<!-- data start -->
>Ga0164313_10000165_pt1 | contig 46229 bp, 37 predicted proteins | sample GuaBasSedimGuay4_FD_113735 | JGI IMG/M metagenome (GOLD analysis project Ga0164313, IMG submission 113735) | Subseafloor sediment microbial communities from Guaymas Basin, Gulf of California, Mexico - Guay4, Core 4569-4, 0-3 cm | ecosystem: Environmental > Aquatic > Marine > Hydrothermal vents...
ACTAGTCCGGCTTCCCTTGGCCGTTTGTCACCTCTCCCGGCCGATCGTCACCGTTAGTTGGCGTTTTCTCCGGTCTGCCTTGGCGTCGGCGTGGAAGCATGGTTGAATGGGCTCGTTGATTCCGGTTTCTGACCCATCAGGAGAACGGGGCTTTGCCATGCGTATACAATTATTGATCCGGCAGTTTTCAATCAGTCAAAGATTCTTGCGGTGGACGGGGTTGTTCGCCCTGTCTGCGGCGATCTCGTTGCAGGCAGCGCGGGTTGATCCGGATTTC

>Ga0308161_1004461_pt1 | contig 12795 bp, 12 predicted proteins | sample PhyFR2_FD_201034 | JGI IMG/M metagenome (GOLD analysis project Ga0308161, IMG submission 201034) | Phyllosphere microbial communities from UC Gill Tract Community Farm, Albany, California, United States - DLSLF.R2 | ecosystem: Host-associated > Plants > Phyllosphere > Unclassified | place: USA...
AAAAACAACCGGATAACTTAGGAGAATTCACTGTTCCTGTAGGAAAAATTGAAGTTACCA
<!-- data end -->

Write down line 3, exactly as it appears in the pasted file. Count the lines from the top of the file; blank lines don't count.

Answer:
>Ga0308161_1004461_pt1 | contig 12795 bp, 12 predicted proteins | sample PhyFR2_FD_201034 | JGI IMG/M metagenome (GOLD analysis project Ga0308161, IMG submission 201034) | Phyllosphere microbial communities from UC Gill Tract Community Farm, Albany, California, United States - DLSLF.R2 | ecosystem: Host-associated > Plants > Phyllosphere > Unclassified | place: USA...